Everything will change, they say. Well, duh, of course. There’s suddenly a tiny, completely helpless human my wife and I are wholly responsible for. But after six cycles of trying to conceive, we knew — or, at least reasonably understood — what we signed up for.
Or did we?
Sure, it wasn't much of a surprise when we started sleeping in two-hour increments, like prisoners of war broken apart by the enemy. Nor was it a shocker when we started eating like fugitives, in the dark, speaking only when necessary and as quickly as possible. I've even gotten used to the idea that showers lasting longer than five minutes are considered a rare luxury.
Parenthood has obviously changed our life in more meaningful ways as well. In her very brief existence, our daughter has already taught us how boundless love is. They tell you that, too, but you can't truly begin to understand what that feels like until she's in your arms and you simultaneously feel the most afraid you've ever been and the most courageous.
But what has taken both of us entirely by surprise is how much things have changed between us. Another thing they’re fond of saying is, And then there were three, but somehow I didn't realize how the three would negate the two that came before. Suddenly I wasn’t the most important person in my wife’s life, and whereas before I used to look at us as a team, tackling everyday life together, I began to feel like we were proverbial ships passing in the night, each on our own paths with our own set of goals: her, to figure out if our daughter was getting enough food and me, to figure out how to get the byproduct of that food out of our baby’s onesies.
I've been with my wife for six years. As any couple who's been together for a decent amount of time can tell you, no matter how much you work to keep the spark, some things will inevitably be taken for granted. And, honestly, I’m not even talking about sex. I miss simple things, like my wife being genuinely interested in how my day was. No matter how busy she was or how much she had on her plate, she always managed to seem as though my retelling of my day’s events was the most fascinating thing she’d heard all day. Even if she was listening to the same complaint about the same work thing for the millionth time, she’d still manage to offer a sympathetic nod or a supportive, “You just talked to them about that last month!” These days, though, I'm amazed if she can stay awake to listen to my undoubtedly hilarious reenactment of my annoying commute that morning.
I used to feel like I amused her; now I work to not feel like a distraction. On the rare occasions we manage to have each other’s full attention, I can almost see a countdown clock and the never-ending to-do list in her exhausted gaze. I'm sure it's the same for her, because the fact is, when you have precious little time before your newborn is going to demand an entire day's patience as well as your undivided attention, you can't help but talk to each other in a series of itinerary non-sequiturs:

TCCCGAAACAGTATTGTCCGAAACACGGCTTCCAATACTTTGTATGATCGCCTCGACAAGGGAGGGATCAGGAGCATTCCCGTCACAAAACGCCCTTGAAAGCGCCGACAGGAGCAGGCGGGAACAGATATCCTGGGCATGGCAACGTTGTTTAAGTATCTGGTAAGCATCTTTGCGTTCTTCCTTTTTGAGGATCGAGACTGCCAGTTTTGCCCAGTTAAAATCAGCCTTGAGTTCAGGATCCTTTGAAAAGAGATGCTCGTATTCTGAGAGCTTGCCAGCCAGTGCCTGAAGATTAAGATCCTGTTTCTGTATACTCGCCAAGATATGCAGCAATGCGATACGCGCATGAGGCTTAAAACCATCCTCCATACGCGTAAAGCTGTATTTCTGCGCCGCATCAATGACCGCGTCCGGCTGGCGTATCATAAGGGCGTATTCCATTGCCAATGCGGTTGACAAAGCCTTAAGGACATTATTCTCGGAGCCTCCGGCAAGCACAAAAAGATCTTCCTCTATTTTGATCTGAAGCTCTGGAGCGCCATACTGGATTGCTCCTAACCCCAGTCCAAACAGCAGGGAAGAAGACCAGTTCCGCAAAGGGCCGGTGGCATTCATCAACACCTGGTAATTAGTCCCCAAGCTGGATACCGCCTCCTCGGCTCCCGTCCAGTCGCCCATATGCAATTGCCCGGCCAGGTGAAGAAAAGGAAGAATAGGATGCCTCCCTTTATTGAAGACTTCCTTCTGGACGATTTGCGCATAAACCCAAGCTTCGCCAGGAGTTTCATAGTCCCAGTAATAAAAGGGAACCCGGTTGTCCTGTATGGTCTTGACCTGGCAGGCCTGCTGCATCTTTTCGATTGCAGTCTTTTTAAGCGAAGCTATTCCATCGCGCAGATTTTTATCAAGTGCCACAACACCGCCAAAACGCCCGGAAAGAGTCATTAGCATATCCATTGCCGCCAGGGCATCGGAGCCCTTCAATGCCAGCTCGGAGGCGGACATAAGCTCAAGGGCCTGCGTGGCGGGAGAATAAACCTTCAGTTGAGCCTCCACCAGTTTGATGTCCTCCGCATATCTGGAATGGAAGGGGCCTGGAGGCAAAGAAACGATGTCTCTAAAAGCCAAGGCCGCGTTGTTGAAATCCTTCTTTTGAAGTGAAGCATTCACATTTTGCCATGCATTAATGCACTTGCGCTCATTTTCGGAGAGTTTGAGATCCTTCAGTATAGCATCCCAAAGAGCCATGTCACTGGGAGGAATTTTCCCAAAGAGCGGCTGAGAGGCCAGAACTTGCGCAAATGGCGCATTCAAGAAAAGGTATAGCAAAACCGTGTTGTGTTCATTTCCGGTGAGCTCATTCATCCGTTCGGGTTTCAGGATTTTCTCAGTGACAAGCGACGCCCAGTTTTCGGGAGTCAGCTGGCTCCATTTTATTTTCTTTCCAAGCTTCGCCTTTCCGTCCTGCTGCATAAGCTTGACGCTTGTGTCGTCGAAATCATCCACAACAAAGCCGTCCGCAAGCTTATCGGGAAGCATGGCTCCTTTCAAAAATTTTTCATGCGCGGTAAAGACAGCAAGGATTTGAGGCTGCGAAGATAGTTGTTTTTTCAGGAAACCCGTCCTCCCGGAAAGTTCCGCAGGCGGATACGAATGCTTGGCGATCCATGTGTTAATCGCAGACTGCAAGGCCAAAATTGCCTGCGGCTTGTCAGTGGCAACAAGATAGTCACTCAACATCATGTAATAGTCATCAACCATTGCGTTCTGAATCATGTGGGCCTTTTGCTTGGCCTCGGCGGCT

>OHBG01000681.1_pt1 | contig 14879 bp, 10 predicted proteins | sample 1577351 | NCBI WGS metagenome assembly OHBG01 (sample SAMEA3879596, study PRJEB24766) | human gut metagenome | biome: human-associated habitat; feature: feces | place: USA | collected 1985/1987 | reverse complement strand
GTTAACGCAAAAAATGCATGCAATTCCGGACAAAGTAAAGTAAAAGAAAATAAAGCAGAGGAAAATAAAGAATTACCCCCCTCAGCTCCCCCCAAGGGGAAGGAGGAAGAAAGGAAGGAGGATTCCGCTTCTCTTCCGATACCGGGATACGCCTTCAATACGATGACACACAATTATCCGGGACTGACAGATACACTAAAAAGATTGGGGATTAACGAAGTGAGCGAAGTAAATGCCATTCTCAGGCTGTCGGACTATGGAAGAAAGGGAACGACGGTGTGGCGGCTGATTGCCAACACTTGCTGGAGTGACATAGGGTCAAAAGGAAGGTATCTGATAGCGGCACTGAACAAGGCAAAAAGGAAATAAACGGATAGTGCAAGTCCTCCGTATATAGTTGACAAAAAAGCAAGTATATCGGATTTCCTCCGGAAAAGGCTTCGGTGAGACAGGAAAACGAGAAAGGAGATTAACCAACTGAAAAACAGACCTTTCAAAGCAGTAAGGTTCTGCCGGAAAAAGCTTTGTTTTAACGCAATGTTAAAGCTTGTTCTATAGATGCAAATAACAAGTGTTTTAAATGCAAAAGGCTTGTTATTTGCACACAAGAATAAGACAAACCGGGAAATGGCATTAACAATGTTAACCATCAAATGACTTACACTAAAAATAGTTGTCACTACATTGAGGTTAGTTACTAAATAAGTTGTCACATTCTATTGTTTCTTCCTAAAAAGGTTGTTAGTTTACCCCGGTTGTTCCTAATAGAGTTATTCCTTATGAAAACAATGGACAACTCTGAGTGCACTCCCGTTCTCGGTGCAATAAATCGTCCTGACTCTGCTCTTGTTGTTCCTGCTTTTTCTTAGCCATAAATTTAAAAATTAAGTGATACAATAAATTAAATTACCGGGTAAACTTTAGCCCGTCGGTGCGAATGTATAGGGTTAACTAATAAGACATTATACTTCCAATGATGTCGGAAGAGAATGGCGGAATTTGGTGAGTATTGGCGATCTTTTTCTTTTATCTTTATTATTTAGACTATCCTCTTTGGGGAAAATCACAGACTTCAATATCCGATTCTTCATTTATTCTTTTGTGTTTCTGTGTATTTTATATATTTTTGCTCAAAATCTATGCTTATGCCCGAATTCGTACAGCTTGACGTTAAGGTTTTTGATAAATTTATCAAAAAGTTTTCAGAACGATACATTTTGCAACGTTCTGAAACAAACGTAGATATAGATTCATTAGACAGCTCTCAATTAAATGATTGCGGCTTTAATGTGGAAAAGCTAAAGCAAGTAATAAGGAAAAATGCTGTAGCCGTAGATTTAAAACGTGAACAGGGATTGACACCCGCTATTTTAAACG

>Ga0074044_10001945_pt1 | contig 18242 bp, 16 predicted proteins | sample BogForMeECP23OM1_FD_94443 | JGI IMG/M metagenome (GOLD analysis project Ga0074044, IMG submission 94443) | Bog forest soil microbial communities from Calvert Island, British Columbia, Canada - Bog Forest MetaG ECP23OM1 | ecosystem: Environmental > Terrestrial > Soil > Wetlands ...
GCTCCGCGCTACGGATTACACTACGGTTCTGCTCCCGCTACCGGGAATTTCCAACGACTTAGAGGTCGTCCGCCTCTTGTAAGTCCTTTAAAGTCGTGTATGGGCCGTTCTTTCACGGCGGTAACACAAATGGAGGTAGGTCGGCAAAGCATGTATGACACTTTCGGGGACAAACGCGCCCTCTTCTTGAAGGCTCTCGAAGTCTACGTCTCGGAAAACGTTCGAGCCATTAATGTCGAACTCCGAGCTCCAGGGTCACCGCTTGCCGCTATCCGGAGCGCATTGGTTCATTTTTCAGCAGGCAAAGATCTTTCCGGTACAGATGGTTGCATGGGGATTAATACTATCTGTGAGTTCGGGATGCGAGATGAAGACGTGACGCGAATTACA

Dogs for dinner?
No, dogs need walking. Dinner after?
For us, or for her?
You're both so tired and you have so much to do and no time to do it that you hardly realize when actual conversation gets replaced with whatever this is.
I also miss her laugh. Yes, we've laughed about things our baby has done, but I miss that laugh that comes with telling a private joke between two people who may as well have their own language because they know each other so well; that laugh that swells from the deepest part of you and then lingers with electricity like fingers accidentally touching on a first date.
After my wife's c-section, the OR nurse pointedly made me face the profound change this child brought into our lives: Did I want to go with our brand new baby to recovery or stay with my wife, who lay shaking violently from the anesthesia on the operating table? It was a near impossible decision. In the end, I picked our daughter, because my wife made me promise during those late night discussions in hushed tones that expectant parents have about their child's future, that no matter what happened, I would always put our daughter first. And she knows that I’ll always expect the same of her.
This child means more to us than anything, even each other as individuals. And the fact that we are completely committed to that means that, OK, so maybe my wife missed the stupid joke I made, but she let me sleep through some diaper changes last night and now I really know how much she truly loves me. Or maybe I forgot to ask her how her day was, but I remembered to tell her how my heart exploded when I heard her singing to our daughter. And I know for certain that we both can't wait until the sound of her laughter hangs in the air above ours, filling both our hearts with more love than we could've ever imagined.
So, yes, I miss my wife. In some ways you might say I mourn the loss of what we once were, but there’s no doubt that I have gained something infinitely greater in its place. I've fallen in love all over again with our daughter's mom.
Images Courtesy of Lacey Vorrasi-Banis (4)